The MHS Journals

Our blog archive of insights and intel


The Waypoint Addiction Treatment Program in Minnesota

Oct 21, 2022

Updated: May 9, 2024

“I picked the wrong week to quit…”

In the 1980 cult classic movie Airplane, comedic air traffic controller Steve McCroskey faces increasing levels of pressure to help save an airplane full of people from certain death. The pressure mounts as each idea fails and he reveals yet another addiction that he had recently quit and then proceeds to immediately resume. As he returns to smoking, drinking, and other drugs, he deteriorates to a point of insensibility. (Spoiler alert: someone else saves the day.)

The Addiction-Sobriety Cycle

For recovering addicts, it can be far too easy to slip into the McCroskey mode in stressful times. With so much going on it can feel easier to turn to substances to escape what can feel overwhelming.

But the problem with that is always the morning after. The issues that they were seeking to avoid are still there. And now they also have regret and self-destructive shame about relapsing.

It can appear that the only choices are:

  1. grind your way through the stress and distress and suffer through it,
  2. or return to the past escape route of abusing substances.

The big problem with this cycle is that with no replacement coping strategies, people often continue to cycle between choices 1 and 2.

There is a third choice that supports sobriety while reducing the risk of use. It also increases the likelihood of effective choices in the face of stress, overwhelm, adversity, and other common drug use triggers.

Option 3 is focusing on the development of coping strategies and skills that promote effective, healthy responses to life’s challenges. The idea is that if you’ve got a plan, you don’t need to rely on previous escapism behaviors. 

The Waypoint Addiction Treatment Program

Waypoint Addiction Treatment Program Logo
The Waypoint program at MHS is the place to go to learn how to effectively live your life in a way that is incompatible with a “need” to use to “escape” what can feel intolerable.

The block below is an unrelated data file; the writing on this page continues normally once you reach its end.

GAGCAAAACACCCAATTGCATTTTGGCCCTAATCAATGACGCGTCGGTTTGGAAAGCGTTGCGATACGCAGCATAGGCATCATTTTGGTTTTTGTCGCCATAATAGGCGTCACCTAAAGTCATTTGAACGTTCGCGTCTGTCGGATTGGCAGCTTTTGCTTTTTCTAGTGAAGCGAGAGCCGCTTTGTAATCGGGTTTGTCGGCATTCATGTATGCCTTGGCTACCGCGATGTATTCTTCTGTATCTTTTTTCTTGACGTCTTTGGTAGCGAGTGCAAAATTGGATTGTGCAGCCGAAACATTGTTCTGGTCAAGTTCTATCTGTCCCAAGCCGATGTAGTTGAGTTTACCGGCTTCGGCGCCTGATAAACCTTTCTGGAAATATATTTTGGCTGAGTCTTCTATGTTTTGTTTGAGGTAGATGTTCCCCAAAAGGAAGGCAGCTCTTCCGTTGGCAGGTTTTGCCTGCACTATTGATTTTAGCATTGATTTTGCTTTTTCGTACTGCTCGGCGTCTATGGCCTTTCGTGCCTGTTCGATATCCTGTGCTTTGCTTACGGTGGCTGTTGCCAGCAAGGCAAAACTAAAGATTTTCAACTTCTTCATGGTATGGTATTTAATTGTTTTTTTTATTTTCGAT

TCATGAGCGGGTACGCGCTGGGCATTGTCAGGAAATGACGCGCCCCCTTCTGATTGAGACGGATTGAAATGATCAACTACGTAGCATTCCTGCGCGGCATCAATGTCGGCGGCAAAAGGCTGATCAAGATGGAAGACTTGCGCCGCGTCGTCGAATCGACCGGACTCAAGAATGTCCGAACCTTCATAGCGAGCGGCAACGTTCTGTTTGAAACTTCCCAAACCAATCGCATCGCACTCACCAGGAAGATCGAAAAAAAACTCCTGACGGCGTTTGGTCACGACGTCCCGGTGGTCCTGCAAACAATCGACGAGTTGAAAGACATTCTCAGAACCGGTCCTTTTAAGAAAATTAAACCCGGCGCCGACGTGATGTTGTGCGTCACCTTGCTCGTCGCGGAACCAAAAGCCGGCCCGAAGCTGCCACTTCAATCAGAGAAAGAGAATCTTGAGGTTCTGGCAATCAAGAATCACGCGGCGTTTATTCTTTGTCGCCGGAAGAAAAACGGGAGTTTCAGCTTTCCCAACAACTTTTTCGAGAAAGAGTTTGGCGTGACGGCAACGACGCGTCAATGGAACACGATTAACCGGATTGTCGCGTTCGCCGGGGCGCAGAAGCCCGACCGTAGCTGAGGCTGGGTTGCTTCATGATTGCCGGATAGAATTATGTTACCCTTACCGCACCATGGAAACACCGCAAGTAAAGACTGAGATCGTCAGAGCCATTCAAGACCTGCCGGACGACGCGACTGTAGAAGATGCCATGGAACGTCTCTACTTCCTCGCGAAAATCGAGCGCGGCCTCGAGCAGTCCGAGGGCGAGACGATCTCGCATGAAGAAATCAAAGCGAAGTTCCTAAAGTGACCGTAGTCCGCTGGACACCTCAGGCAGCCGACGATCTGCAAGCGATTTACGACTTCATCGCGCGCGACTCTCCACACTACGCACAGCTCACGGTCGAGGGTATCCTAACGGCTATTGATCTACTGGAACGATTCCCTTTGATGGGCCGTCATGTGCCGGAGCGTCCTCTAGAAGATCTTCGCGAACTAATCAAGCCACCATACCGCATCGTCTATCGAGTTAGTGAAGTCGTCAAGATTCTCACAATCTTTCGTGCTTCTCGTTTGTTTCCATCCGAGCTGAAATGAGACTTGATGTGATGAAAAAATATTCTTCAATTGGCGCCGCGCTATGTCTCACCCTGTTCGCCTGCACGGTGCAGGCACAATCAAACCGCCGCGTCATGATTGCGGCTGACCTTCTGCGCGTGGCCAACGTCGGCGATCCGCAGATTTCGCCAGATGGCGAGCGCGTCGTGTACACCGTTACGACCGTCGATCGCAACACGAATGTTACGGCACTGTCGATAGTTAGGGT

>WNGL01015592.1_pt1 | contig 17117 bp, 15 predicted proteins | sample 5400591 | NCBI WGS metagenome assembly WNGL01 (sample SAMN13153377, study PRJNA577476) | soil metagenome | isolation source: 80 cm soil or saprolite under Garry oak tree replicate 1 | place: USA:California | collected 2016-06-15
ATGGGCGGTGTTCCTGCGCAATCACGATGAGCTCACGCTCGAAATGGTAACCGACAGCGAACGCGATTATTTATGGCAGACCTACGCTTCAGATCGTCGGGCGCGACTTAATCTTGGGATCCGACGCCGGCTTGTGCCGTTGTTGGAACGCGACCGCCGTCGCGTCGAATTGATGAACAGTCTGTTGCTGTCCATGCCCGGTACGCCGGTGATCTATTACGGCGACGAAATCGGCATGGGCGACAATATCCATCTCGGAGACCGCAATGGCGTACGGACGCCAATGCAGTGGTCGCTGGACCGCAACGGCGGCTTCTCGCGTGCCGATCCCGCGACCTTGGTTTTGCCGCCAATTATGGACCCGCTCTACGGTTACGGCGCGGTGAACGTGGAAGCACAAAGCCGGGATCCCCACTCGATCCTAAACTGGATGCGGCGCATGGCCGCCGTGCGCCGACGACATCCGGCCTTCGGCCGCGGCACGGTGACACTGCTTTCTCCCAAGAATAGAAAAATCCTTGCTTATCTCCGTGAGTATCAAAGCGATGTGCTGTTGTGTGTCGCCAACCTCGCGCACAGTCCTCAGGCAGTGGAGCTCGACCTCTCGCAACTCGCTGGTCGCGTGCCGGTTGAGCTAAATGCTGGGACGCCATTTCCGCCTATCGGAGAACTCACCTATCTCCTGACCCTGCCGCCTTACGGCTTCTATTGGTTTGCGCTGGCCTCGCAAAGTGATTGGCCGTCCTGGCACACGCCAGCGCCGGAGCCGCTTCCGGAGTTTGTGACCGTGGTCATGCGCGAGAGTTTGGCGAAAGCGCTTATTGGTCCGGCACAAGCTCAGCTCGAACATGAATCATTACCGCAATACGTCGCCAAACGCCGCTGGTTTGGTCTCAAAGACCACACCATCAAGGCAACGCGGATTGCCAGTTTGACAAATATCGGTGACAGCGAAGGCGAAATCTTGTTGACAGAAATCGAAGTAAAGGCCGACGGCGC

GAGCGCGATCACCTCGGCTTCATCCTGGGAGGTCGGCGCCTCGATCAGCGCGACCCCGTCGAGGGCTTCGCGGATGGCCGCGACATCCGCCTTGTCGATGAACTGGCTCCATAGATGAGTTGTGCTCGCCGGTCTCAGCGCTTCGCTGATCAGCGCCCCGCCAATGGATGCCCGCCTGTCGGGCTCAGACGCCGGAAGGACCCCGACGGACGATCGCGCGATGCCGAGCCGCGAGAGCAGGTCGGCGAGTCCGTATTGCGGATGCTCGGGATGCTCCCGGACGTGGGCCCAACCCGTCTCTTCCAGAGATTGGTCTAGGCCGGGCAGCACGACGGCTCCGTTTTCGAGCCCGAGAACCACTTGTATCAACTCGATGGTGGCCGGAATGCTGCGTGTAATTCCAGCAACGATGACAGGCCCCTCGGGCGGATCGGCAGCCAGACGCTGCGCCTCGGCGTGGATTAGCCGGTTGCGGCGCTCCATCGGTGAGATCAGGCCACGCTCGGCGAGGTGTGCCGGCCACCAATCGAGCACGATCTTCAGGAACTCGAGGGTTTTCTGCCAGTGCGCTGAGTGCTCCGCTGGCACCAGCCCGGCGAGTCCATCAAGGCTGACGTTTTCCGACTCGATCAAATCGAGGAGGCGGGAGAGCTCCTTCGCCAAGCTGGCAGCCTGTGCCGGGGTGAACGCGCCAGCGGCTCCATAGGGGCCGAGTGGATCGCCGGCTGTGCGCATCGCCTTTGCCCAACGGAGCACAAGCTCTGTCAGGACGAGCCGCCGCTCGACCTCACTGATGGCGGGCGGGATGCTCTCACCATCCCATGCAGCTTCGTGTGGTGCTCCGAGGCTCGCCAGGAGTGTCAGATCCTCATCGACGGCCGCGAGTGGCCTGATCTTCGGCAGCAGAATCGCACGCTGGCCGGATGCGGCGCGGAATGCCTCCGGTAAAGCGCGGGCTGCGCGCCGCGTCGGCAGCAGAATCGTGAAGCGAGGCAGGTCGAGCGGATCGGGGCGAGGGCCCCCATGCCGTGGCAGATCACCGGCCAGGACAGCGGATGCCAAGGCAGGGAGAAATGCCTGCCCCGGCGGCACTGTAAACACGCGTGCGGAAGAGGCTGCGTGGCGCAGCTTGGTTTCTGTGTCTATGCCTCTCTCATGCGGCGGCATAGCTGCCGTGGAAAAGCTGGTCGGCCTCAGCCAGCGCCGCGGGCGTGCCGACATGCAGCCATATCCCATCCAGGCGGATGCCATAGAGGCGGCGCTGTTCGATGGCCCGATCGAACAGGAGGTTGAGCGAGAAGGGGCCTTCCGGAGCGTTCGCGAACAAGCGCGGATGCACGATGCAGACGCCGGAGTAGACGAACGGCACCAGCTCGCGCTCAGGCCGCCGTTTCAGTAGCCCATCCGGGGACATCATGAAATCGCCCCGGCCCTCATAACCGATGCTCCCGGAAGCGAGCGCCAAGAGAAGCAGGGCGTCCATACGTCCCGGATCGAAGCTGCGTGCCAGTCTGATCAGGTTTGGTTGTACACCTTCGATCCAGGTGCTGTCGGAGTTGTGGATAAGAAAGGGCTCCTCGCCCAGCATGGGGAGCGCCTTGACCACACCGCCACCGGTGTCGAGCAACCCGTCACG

Our program requires a commitment to and ongoing action to engage in a life of sobriety. It is not a harm reduction program; a commitment to sobriety on a day-to-day basis is a base requirement of the program.

The difference is that the program spends the vast majority of its focus and energy on helping each individual decide for themselves what they “can do” to effectively create the life of their choosing. The full energy and effort of the process are on building what to do, rather than what not to do. 

What Waypoint does

  • Teaches skills to be able to make mindful choices, regulate emotions, effectively cope with distress, and create and maintain healthy and need-meeting relationships.
  • Consults with each client regarding their concerns and walks through a process of problem identification, potential responses (skills), use of skills, and then reviewing the effectiveness of the choices made to improve on and reinforce the efforts.
  • When slips, lapses, or relapses occur, the response is to identify the patterns of thoughts, feelings, and behaviors that contribute to the choice to use and identify skills to use in the future to better cope with the issues rather than escape into old ineffective choices.

This all occurs in an environment that supports change to effective choices and solid plans for how to react to triggering situations. 

To bring this full circle, now is the right time to choose to effectively live your life, even when it gets challenging.

If he’d been to Waypoint, maybe McCloskey could have been the one to save the day.

Call (952) 835-2002 to make an intake appointment today.